The announcement yesterday from the Chancellor that we need a "Northern Powerhouse" in England was greeted with much enthusiasm - and also a good bit of cynicism, given that it's not far from the General Election. After the announcement, the BBC asked whether more English cities should be like Manchester. What I wanted to know was how this nascent northern powerhouse compared to the already established southern one (London, I think). We all know the numbers - well most do - but what about spatial scale, density and visual comparisons? Given a previous bit of mapping on the urban fabric of England and the fact that I've been thinking about the 'underbounded' nature of the City of Manchester (as opposed to the city region), I thought I'd go a bit further with this post.
The first image here shows how Greater London compares to Greater Manchester - they're mapped at the same scale - and I've also put the Greater Manchester boundary over Greater Manchester and vice versa, just to show that they're not that radically different in size.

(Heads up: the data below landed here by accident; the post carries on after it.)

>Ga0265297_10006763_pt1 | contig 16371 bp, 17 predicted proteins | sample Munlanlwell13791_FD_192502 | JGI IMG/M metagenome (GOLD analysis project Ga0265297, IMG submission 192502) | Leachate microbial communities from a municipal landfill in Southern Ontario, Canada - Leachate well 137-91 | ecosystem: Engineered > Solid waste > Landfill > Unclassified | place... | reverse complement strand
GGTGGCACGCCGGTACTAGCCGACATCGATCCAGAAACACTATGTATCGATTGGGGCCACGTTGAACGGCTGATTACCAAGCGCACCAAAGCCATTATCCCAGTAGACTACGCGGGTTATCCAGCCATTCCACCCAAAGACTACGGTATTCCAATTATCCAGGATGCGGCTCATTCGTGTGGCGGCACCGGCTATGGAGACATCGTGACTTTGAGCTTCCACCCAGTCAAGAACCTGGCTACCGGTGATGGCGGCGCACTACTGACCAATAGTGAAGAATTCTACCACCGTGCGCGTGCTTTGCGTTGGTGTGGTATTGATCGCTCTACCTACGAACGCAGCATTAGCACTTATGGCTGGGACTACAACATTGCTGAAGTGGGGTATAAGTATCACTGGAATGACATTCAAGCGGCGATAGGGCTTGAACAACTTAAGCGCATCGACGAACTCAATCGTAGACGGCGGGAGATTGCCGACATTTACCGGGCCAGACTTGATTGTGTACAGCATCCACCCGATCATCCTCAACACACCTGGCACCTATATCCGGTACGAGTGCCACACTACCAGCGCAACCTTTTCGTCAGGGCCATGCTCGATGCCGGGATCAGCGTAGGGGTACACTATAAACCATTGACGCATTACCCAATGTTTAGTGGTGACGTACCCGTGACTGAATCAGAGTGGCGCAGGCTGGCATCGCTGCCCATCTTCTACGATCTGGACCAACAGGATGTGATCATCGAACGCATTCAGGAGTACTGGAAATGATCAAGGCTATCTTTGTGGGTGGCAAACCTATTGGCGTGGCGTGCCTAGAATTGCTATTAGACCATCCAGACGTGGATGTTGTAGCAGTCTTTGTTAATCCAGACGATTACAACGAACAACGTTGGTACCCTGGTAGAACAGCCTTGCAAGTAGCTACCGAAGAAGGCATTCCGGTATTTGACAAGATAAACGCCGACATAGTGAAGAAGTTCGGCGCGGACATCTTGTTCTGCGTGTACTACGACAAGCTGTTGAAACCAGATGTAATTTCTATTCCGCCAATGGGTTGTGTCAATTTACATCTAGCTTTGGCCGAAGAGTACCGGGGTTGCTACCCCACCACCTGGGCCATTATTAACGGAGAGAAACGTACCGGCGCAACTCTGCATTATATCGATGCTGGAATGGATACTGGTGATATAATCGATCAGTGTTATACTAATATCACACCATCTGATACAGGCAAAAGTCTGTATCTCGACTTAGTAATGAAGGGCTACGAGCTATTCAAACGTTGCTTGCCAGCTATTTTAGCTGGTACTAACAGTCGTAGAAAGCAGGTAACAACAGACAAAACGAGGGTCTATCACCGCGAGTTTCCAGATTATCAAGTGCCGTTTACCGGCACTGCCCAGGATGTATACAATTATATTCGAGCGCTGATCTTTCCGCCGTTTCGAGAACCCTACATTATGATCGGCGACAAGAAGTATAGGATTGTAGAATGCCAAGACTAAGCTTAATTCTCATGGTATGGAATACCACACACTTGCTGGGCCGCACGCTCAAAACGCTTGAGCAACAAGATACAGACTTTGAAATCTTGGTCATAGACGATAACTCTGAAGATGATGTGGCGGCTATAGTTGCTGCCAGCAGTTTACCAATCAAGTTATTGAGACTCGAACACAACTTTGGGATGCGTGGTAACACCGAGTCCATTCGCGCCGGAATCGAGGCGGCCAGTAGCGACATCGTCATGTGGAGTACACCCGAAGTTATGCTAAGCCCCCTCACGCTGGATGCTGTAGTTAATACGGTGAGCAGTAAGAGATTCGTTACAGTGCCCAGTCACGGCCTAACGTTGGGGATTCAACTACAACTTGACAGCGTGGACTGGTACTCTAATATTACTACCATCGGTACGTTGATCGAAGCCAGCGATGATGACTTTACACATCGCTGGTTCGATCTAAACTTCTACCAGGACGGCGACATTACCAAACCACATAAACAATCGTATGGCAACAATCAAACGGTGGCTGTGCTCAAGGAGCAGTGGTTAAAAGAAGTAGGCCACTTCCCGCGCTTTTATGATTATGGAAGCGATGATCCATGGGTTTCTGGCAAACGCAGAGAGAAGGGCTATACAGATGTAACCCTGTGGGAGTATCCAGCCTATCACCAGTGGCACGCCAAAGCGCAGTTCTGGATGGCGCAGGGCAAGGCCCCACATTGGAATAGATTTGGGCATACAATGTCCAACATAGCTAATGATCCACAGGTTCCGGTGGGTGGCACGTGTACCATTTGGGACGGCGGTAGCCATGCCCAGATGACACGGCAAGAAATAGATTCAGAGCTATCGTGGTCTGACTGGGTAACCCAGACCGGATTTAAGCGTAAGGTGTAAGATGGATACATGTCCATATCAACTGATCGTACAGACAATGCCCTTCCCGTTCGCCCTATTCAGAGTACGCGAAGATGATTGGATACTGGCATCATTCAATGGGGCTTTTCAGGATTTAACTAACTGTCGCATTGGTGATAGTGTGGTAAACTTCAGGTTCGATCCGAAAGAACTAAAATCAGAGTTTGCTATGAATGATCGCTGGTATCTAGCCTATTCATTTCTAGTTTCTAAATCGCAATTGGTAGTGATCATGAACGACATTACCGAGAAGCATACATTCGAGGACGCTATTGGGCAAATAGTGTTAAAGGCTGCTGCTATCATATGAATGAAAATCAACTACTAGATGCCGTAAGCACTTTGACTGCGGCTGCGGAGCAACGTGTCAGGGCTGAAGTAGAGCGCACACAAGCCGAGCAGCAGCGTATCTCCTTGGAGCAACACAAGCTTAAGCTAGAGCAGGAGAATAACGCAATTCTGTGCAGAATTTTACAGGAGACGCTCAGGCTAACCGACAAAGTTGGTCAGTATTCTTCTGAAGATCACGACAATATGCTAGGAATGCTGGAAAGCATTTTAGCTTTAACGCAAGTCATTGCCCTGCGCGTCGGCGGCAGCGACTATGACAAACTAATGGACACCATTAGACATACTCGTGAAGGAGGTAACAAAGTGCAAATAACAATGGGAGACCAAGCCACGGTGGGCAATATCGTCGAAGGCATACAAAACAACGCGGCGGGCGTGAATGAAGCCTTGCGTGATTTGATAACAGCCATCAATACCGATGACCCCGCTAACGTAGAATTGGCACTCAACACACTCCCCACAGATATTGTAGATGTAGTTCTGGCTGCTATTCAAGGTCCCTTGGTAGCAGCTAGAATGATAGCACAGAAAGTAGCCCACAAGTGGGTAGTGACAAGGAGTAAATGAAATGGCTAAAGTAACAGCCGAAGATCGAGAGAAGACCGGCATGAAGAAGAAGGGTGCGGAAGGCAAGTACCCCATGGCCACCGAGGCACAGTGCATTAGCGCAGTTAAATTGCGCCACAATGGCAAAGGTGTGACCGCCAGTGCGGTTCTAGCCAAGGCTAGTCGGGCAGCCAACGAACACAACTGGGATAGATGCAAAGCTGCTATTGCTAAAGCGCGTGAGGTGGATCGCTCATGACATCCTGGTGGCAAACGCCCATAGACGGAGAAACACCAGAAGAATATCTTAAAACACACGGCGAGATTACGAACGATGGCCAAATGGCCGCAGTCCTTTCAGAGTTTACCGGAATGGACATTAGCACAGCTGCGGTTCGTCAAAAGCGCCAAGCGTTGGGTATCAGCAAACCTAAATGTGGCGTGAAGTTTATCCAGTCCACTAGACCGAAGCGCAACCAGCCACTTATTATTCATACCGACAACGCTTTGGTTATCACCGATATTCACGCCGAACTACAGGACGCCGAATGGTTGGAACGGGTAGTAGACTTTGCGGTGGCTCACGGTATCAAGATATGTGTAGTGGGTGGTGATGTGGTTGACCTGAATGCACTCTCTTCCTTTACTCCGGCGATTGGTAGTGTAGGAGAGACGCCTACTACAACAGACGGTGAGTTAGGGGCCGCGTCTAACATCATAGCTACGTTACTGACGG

|Greater Manchester - a large urban area (higher res version)|
I've also produced the same image without the respective boundaries overlaid on each city, just to provide a quick visual comparison at the same scale.
|Click for higher resolution image|
Finally, in order to demonstrate the way in which the City of Manchester is really 'underbounded' in relation to its wider city region, I've shown just the urban fabric of the City of Manchester (i.e. building footprints) in relation to the ten local authority areas of Greater Manchester, beside Greater Manchester as a whole.
|Click for bigger version|
I have some even higher resolution images if anyone is interested - if so, feel free to get in touch via e-mail or twitter (@undertheraedar). I just wanted to produce these images to illustrate the fact that Greater Manchester is actually very big (about 80% of the size of Greater London in area) though of course has far fewer people (about 33% of the population). It does seem like the most likely 'northern powerhouse' in England and it will be very interesting to see how things pan out over the coming years.